How (and Why) Men and Women Feel Pain

Men and women aren’t from Mars and Venus — both sexes originate from Earth and are remarkably similar in their social, emotional, and physical needs. Yet, slight cultural and biological differences between men and women can have seemingly significant effects on their experience of life, potentially causing serious, debilitating disadvantages. However, often, real hardships are obscured by social expectations for men’s and women’s behavior. The perfect example of this is pain.

It is widely recognized that men and women experience pain differently, but few people understand the nuances of those differences. Because women must endure childbirth, an undeniably painful event, many people expect women to have a higher pain tolerance. Yet, study upon study has indicated the opposite to be true: Men can put up with greater amounts of pain — but they are less efficient at recovering from it. This widespread misconception requires further examination to ensure that men everywhere receive the proper pain treatment they deserve.

Women Feel Pain More Often

Despite undergoing childbirth, women seem to experience pain — or at least inform others of their pain experiences — more often than men do. Several studies looking at pain reporting have found that women are significantly more likely to report their pain, regardless of the anatomical region of that pain.

However, it is important to note how researchers collect and interpret this data. Most researchers have come to this conclusion after reviewing pain reports at health care facilities; female patients composed a greater percentage of these reports, so researchers conclude that women experience pain more frequently. To bolster this understanding, it is widely accepted that women are at greater risk for pain-causing conditions, including fibromyalgia, interstitial cystitis, migraine and tension headaches, and temporomandibular disorders.

Yet, it is possible that the data more accurately represents social pressures surrounding pain as opposed to physical experiences of pain. Men are expected to be strong and avoid complaining, especially about conceivably small aches and discomforts. Fearing disgrace, many men might avoid reporting their pain; they may prefer to suffer in silence than receive perceived public ridicule. Unfortunately, this means that potentially millions of men are forcing themselves to endure chronic pain while women are healthily accepting treatment for their discomfort from specialized clinics like this pain management center in Langhorne, PA. If the social stigma against men reporting their pain disappeared, this difference might disappear.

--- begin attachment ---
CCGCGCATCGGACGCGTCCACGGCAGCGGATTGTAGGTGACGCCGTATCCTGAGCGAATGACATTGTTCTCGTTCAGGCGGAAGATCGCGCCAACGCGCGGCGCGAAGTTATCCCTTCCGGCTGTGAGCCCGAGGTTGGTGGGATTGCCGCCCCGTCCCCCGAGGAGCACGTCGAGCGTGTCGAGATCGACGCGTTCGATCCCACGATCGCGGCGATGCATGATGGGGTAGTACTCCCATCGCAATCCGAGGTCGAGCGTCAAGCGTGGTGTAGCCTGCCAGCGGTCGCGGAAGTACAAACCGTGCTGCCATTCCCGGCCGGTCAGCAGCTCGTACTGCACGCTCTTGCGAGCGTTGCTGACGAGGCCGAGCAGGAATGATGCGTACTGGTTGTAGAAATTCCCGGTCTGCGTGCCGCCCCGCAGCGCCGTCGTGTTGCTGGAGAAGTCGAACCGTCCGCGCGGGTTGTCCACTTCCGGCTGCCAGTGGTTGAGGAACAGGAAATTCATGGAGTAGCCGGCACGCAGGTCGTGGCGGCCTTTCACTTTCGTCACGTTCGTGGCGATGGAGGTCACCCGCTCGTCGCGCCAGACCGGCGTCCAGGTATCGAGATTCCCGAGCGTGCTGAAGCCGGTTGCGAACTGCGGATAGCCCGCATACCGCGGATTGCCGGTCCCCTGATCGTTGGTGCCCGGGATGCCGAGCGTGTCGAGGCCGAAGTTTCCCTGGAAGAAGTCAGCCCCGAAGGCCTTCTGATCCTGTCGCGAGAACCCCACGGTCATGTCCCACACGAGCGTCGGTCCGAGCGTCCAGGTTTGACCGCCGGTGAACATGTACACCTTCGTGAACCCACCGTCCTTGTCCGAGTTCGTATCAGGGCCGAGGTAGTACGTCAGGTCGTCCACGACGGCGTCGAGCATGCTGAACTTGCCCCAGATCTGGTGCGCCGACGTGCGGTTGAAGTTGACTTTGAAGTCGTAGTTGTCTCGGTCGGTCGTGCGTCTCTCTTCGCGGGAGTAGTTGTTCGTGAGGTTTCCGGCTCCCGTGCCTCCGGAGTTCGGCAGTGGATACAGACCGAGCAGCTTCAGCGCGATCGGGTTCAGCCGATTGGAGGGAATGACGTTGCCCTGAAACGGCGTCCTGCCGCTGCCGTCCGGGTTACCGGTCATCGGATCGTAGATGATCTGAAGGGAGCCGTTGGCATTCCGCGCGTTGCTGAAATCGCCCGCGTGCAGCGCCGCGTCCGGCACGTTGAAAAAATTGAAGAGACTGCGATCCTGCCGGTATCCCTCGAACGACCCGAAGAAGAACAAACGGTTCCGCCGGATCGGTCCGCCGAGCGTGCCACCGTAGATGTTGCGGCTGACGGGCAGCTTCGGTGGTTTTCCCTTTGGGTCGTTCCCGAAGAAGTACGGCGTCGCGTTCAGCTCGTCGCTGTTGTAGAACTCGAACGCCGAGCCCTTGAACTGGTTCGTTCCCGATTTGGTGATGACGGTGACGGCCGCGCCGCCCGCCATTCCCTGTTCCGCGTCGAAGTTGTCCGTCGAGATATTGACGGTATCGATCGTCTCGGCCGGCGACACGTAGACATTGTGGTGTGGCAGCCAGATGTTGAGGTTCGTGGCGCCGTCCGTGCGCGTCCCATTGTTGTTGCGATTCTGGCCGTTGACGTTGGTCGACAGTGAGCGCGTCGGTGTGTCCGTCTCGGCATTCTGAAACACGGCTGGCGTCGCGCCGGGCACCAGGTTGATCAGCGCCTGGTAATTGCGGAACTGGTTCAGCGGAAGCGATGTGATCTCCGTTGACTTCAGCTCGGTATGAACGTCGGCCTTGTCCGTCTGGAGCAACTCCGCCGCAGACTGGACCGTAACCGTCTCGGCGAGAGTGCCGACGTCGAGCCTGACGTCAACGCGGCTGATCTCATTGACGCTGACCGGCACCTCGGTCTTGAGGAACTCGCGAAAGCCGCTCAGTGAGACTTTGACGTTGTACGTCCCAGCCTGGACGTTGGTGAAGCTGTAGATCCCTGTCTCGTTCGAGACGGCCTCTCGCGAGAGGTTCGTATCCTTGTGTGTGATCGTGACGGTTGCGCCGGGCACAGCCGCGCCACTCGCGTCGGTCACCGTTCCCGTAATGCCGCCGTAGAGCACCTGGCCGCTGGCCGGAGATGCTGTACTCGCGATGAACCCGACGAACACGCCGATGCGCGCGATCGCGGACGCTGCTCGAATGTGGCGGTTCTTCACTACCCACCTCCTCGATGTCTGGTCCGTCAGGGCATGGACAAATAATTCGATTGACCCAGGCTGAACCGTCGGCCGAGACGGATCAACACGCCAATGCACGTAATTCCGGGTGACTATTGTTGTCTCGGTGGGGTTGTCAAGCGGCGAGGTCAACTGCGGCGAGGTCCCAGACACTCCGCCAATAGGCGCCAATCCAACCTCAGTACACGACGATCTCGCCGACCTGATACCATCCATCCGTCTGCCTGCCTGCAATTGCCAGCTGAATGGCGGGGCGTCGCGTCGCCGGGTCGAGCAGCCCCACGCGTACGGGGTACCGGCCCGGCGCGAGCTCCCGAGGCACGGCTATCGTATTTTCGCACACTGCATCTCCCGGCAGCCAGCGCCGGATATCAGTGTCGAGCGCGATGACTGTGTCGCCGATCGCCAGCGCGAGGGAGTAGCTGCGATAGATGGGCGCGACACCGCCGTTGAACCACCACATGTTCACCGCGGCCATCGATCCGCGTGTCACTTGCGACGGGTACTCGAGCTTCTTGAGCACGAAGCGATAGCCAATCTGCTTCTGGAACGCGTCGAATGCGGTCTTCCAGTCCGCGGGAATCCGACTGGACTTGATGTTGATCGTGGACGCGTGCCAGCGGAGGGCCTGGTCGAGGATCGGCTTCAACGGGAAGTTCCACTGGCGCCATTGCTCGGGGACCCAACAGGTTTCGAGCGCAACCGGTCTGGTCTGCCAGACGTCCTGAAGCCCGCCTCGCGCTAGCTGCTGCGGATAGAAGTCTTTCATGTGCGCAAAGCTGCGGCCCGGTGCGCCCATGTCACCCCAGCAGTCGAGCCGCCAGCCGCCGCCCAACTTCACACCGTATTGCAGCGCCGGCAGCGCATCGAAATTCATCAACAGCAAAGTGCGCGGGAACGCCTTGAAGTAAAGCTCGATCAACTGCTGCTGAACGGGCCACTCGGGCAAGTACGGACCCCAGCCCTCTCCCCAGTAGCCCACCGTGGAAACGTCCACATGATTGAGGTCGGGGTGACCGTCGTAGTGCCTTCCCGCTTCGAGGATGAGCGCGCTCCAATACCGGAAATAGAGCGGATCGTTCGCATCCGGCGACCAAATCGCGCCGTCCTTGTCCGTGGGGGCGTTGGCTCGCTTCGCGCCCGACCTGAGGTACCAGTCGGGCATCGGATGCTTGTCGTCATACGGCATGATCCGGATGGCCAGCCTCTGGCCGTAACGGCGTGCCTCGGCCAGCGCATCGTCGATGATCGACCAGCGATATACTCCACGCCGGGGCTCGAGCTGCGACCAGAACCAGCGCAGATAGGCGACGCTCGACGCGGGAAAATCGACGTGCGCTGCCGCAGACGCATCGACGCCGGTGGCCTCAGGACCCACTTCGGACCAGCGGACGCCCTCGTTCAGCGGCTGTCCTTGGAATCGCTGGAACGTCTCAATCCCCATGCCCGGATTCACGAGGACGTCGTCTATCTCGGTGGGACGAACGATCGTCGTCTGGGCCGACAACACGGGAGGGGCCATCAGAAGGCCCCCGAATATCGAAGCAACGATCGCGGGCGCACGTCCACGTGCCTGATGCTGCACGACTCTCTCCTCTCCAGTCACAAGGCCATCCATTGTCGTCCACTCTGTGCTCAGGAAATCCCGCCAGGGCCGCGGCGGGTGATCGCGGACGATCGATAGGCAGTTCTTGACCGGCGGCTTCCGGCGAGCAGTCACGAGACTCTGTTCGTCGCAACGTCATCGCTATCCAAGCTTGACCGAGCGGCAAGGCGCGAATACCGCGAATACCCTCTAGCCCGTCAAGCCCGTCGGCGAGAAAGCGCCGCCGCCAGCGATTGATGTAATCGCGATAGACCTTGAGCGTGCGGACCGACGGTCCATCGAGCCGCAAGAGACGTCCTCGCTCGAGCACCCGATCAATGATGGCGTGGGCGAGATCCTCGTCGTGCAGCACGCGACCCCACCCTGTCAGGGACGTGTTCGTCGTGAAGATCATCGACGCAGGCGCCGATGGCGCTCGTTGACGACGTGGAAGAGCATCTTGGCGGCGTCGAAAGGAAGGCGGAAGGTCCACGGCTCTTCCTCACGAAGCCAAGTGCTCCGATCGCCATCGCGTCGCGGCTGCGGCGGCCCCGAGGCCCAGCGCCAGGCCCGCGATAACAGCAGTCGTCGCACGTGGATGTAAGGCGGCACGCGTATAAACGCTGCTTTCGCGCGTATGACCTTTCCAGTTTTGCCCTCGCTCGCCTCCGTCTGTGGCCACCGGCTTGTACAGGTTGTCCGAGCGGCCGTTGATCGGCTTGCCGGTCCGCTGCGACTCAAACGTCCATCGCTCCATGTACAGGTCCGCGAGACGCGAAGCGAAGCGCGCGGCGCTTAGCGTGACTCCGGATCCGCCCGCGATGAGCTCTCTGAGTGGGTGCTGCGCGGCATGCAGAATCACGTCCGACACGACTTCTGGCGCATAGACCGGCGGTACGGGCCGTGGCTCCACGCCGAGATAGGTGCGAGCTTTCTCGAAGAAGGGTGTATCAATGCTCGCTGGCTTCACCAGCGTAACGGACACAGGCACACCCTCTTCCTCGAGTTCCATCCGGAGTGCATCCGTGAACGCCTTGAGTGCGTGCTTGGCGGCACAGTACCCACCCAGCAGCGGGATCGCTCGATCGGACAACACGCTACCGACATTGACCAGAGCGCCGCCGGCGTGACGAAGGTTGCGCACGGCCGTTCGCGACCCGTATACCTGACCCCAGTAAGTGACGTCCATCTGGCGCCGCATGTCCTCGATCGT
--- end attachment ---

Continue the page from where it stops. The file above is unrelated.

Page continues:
Men Fail to Recover From Pain

No two pain patients are exactly alike, so no two pain treatment plans are identical. However, pain medications are common in pain management, especially in the beginning before a more comprehensive plan can be developed. Yet, kappa-opioids, a common type of prescription painkillers, are not equally as effective in men and women, which means men recover more slowly from pain due to less initial assistance from medications.

In truth, it isn’t the drug that is behaving differently in male and female bodies; it is male and female kappa-opioid receptors failing to activate the drug’s molecules in equitable ways. Thankfully, researchers have recently experienced a breakthrough with developing a more stable kappa-opioid receptor, so men might be able to enjoy greater benefits from painkillers and recover from pain at faster rates.

Women Feel Pain More Intensely

Differences in intensity of experienced pain is a difficult issue for researchers to study because no one can truly understand what another person’s pain feels like. In studies involving human subjects, results of pain intensity have varied significantly: Sometimes the sexes report equivalent levels of pain, and sometimes women report greater pain severity. However, the latter outcome might be another result of men’s widespread reluctance to be vulnerable and accurately report on pain experiences.

Still, other research has indicated that women do, in fact, feel more intense pain, largely due to the higher amounts of estrogen and lower quantities of testosterone in their systems. In one study, male animals injected with estrogen had a lower tolerance for pain while female animals with elevated testosterone levels withstood greater amounts of pain.

Thus, it is possible that people with chronic pain, regardless of sex, have lower-than-typical levels of testosterone, which is inhibiting their ability to recover properly. Whatever the case, men and women need to seek appropriate treatment for their chronic pain and underlying conditions, so everyone can lead a full, pain-free life.

 

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